I was excited; this is the best word to describe my feelings that day. Every detail of the ceremony had been worked on for weeks. We were going to Ankara! And to commemorate the Holocaust nonetheless, this was huge! The victims of the Holocaust were officially going to be commemorated in my country, as it will be in many other countries. And in Ankara, at the heart of Turkey!
We already have Yom HaShoah, a Holocaust memorial day in April according to the Hebrew calendar. In 2005, The United Nations designated 27th of January, the date the Auschwitz-Birkenau death camp was liberated by Soviet Army, as an annual international day of commemoration in memory of the victims of the Holocaust. Holocaust International Remembrance Day was first commemorated in Turkey five years ago at Neve Shalom Synagogue. Last year the commemoration was held for the first time outside Jewish institutions, at Kadir Has University in Istanbul and this year at Bilkent University in Ankara. This year is also important because the Speaker of Parliament Cemil Çiçek will be attending the ceremony to honor the victims. This will be the first time the Turkish Republic will be presented in this ceremony with such a high ranking official.
Everything was perfect. The Minister of Foreign Affairs Mevlüt Çavuşoğlu, attended the ceremonies held at Auschwitz in Poland with 100 Holocaust survivors and world leaders. The ministry of Foreign Affairs released an impeccable press statement: “We hope that every person develops an understanding of the Holocaust, which constitutes one of the darkest times of human history, and will consider the importance of working together so that such a tragedy, and the conditions that made this inconceivable crime possible, will never reemerge. However, we observe that anti-Semitism, which formed a basis for the inhuman Nazi ideology, still survives today and therefore we believe in the importance of fighting tirelessly against this phenomenon.”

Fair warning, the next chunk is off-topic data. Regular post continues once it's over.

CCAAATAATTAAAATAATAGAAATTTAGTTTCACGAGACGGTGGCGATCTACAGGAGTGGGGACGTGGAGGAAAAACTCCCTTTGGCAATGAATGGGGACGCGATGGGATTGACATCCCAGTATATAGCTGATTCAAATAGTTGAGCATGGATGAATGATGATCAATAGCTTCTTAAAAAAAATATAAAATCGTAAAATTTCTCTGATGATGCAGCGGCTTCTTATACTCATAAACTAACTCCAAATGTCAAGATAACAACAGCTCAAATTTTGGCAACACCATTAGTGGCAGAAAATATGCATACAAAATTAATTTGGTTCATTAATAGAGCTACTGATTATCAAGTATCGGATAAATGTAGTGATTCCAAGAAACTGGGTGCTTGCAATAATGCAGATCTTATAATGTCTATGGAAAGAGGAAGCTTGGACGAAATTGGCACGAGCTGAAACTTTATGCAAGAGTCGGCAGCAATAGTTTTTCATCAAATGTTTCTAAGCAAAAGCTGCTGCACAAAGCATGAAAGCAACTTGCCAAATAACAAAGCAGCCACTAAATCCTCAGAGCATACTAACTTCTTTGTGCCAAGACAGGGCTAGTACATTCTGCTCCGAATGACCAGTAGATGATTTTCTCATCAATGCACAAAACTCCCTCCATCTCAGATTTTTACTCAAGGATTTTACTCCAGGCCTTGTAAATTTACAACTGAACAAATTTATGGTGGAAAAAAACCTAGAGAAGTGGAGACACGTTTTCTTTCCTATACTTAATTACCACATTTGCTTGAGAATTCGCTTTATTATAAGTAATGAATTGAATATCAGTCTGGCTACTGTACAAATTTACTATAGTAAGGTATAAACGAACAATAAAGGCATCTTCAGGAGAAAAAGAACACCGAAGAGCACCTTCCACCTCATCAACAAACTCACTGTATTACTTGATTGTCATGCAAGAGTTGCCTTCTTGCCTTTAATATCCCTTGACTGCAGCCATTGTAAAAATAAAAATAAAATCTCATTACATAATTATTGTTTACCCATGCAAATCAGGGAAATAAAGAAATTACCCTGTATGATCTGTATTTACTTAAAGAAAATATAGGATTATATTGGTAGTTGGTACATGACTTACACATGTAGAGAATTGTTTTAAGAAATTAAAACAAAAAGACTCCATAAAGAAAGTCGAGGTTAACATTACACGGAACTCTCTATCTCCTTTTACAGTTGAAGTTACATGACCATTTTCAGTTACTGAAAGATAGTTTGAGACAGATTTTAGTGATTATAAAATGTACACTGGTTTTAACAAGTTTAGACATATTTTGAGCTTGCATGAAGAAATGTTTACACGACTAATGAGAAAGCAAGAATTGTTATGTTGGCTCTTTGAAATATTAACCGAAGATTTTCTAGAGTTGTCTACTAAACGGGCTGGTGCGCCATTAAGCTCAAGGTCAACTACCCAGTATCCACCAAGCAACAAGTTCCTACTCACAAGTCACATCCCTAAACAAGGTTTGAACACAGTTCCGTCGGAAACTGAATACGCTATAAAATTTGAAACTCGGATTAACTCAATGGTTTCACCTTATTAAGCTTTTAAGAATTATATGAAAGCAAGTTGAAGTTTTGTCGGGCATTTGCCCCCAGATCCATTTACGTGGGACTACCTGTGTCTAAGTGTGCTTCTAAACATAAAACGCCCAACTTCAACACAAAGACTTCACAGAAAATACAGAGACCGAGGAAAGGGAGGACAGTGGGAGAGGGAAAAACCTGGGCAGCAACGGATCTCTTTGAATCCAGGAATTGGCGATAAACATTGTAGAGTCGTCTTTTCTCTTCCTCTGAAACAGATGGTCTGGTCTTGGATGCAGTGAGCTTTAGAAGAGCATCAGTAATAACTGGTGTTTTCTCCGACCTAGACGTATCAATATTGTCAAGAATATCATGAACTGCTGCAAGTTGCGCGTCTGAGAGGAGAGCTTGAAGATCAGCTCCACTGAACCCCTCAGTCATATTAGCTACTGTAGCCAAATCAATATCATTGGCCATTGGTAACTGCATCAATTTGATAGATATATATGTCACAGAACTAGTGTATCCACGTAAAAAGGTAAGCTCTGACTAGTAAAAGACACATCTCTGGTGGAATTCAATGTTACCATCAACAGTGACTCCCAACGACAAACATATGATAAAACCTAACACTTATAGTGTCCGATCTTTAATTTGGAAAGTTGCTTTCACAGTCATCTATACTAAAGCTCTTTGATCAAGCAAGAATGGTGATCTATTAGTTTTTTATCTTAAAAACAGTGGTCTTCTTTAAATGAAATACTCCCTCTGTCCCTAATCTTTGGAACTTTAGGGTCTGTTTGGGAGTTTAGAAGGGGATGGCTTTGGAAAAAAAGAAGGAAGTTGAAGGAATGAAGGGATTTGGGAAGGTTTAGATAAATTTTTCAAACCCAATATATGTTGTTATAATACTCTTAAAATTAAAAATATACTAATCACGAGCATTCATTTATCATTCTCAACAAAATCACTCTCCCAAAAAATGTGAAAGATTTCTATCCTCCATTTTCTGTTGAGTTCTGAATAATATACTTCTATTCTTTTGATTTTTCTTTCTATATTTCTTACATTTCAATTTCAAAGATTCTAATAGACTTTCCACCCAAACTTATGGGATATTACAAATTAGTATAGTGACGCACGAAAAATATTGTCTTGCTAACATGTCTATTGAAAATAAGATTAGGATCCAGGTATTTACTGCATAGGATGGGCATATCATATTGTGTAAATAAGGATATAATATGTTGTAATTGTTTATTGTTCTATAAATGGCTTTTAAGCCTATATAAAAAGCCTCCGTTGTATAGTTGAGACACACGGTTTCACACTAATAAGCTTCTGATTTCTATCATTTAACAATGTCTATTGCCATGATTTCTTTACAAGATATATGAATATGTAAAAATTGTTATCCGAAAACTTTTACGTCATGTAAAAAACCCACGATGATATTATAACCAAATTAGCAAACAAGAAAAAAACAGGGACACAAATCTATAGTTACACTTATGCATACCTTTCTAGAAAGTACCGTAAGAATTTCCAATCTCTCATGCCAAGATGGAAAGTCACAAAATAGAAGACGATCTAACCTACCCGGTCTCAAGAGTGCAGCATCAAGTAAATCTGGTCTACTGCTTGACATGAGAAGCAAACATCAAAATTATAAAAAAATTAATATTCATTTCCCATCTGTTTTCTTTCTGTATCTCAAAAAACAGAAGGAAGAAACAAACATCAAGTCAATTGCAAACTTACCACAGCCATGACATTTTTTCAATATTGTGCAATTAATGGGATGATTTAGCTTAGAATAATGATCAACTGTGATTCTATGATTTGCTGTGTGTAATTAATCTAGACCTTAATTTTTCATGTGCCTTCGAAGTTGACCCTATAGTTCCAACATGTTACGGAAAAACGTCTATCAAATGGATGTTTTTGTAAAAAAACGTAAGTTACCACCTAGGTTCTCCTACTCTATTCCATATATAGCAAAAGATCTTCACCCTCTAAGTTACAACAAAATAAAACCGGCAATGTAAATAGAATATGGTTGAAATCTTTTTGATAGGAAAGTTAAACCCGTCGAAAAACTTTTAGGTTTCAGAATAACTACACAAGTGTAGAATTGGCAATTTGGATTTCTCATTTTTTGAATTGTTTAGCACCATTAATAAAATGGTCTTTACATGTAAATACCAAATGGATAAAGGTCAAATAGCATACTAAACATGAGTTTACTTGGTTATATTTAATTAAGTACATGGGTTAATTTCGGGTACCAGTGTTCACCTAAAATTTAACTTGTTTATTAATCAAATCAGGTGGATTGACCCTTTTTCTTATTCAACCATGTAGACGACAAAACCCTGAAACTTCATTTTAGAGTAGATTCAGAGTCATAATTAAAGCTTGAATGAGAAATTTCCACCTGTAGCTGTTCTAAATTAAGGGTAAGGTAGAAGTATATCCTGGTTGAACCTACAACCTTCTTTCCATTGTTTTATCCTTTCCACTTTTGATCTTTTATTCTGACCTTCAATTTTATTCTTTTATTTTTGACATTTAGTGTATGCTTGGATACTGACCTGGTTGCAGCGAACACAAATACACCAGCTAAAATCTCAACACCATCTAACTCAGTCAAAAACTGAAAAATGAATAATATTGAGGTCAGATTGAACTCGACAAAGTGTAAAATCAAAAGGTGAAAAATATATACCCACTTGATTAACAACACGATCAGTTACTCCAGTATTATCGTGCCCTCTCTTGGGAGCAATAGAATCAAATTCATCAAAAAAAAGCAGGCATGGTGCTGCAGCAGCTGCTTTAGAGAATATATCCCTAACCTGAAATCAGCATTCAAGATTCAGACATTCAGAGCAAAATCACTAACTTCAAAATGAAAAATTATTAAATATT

Cemil Çiçek attended the Holocaust forum held in Prague and he was on his way to Ankara to attend the Holocaust remembrance ceremony thereafter. The atmosphere of the Jewish delegation in Ankara could be described as; 170 people full of optimism, hope, and sentiment of pride.
Our first stop was Anıtkabir. We first went for a visit to the mausoleum of Anıtkabir with a military ceremony to pay our respects and gratitude towards Atatürk, the founder of the modern Turkish Republic and we stood in one minute's silence to tribute him. I waited for the National Anthem of Turkey to be played but it didn't happen. Maybe it is not customary to play in this type of visits, I am not entirely sure. Our Chief Rabbi made a speech at the entrance of the museum and signed the Special Book before we visited the museum.
Our next stop was the Ankara Synagogue. They told us that the neighborhood of the synagogue is not very welcoming for the Jews, that we have to be organized in groups and move quickly. This is when I realized there are high security precautions around our buses and police officers everywhere. I have to confess, I already have a paranoiac tendency. I shared everything we did and everywhere we went on twitter but, only after we had already left the place. Just in case…
You have to see the beauty of the Ankara synagogue. Even the cheap fluorescent lighting and old heating stoves could not ruin the splendor of the ceilings and chandeliers. The president of Ankara Jewish community Can Özgön told me that it is the roof that is in need of an urgent repair. And I learned another devastating fact; Ankara Jewish community has no more than 30 members today, out of 3500 in 1948…
The ceremony held at the synagogue was very important in many ways. It was the first time in a long period that the synagogue witnessed such a crowd and it was also a family gathering of the Turkish Jews all over the country. A photo was taken with all the presidents of the Turkish Jewish community to capture this reunion.